Machine Learning: Beyond Data Cleanup

Eight years ago, Machine Learning in quantitative finance was synonymous with data cleanup. Only a select few firms were harnessing its alpha-generating potential. Now, Machine Learning is pivotal in trading, with algorithms playing active roles in decision-making. Traders have shifted from rule-based algorithms to intricate ML models that process vast data in real time.

Deep Learning and Neural Networks have revolutionised the industry, processing a myriad of data types and offering traders insights that were once deemed impossible.

Leading Quantitative Trading firms are now in a race to hire talents from renowned AI firms like Google DeepMindOpenAI and Anthropic. Many of these firms have also established dedicated AI Labs, focusing on cutting-edge research in areas such as Generative AI and Large Language Models (LLMs).

These labs are equipped with the latest GPUs, and it’s no wonder there’s a global shortage given the soaring demand, especially when companies like NVIDIA claim a 1,000x speedup for backtesting in algorithmic trading.

Cryptocurrency: From Wild West to Wall Street

In 2015, the world of cryptocurrencies was still in its infancy and resembled the wild west, largely teeming with young and ambitious (often reckless) individuals executing trades with varying degrees of success.

However, the 2017 crypto bull run changed everything, not only for the soaring market prices and flurry of (often sketchy) ICOs but also for the mainstream attention the space garnered. This was the year when BitcoinEthereum, and Blockchain became household names and institutional money started to pour in.

Today, a significant chunk of our roles in this sector are with VC-backed startups, often established by seasoned professionals from traditional finance, infusing much-needed maturity and stability into this market.

A notable trend is the recent crypto industry’s gravitation towards the Middle East, particularly Dubai and Abu Dhabi. These cities, with their favourable regulatory climates, substantial investments, tax perks, and thriving ecosystems, have become global crypto hubs.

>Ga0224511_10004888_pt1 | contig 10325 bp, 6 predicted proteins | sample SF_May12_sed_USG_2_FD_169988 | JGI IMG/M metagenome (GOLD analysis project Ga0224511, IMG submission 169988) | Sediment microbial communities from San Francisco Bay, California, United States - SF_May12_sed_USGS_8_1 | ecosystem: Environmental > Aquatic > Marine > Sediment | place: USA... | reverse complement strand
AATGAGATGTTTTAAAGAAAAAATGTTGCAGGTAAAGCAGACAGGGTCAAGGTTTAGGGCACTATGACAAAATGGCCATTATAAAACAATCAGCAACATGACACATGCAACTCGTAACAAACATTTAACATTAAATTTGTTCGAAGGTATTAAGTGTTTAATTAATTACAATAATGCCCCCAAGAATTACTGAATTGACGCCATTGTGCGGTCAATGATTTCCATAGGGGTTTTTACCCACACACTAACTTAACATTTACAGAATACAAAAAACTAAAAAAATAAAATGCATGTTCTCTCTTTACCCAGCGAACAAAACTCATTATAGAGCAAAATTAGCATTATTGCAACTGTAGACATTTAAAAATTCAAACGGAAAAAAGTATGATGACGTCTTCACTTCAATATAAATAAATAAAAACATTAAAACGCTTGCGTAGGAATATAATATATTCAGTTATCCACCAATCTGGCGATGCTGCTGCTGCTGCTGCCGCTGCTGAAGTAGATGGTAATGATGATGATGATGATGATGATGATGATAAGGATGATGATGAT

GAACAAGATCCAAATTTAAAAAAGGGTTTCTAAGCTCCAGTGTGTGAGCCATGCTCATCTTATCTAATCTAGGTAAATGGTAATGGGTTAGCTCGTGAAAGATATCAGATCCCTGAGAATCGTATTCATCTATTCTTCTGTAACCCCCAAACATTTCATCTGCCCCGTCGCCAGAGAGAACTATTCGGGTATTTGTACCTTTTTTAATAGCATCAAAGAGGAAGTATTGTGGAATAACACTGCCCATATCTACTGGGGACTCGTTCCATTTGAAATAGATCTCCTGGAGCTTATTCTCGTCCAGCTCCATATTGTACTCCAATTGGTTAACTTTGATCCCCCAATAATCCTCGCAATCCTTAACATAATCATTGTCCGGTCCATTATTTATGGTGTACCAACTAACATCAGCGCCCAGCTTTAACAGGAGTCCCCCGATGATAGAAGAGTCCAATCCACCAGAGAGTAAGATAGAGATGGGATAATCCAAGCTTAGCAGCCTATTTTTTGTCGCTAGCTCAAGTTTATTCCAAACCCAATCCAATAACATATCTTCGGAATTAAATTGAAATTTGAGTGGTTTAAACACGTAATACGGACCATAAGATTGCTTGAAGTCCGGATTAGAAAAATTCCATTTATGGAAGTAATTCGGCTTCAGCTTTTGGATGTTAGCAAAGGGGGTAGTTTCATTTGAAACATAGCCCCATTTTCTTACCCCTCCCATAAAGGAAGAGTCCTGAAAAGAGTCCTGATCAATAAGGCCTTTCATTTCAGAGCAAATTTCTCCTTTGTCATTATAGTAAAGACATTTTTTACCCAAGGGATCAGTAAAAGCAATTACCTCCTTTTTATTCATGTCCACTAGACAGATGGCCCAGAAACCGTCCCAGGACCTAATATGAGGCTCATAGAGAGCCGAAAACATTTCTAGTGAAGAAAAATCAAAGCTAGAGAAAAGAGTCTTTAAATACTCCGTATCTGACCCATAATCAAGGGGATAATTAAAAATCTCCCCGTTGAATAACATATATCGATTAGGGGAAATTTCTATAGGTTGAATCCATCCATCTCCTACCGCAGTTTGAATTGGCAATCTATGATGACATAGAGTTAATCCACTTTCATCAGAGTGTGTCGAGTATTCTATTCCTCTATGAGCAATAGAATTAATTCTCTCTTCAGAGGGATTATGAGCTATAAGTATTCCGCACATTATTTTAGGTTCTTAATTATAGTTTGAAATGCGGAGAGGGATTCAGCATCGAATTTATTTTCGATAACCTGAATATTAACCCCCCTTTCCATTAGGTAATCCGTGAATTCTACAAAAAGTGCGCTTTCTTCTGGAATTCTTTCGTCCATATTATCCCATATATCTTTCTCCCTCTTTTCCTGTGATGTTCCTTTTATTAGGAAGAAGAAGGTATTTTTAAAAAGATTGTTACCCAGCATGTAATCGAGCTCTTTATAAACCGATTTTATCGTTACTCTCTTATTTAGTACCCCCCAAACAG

Despite recent market turbulence, institutional interest remains strong, with many clients establishing dedicated crypto trading desks. The continuous influx of billions into crypto projects underscores the market’s long-term potential.

My Journey Continues

As I look back on the past 8 years, the journey has been nothing short of exciting. From my early days as a novice recruiter to engaging in thousands of enriching conversations with industry leaders, I have been privileged to be part of this ever-evolving industry.

With anticipation and excitement, I am looking forward to the countless interactions and opportunities the next 8 years will bring.

Written by Alexandre Jouatte

📅 This Week in Crypto 📅

“I’ve been running a crypto fund for 1,825 days.” Jeff Dorman, CFA, chief investment officer at Arca, says crypto funds still need to find a balance between adopting professional Wall Street practices and taking advantage of crypto’s unique opportunities.

Also discusses recent trends in the crypto market along with the major players in the industry.

Citi is launching a new digital token service and blockchain system, in its latest investment into digital assets. The $1.72 trillion asset manager will launch the digital token, called Citi Token Services, for real-time payments. According to Citigroup, the product will turn customers’ deposits into digital tokens, which can be sent instantly to anyone worldwide. The firm’s treasury and trade solutions division will run the new digital asset.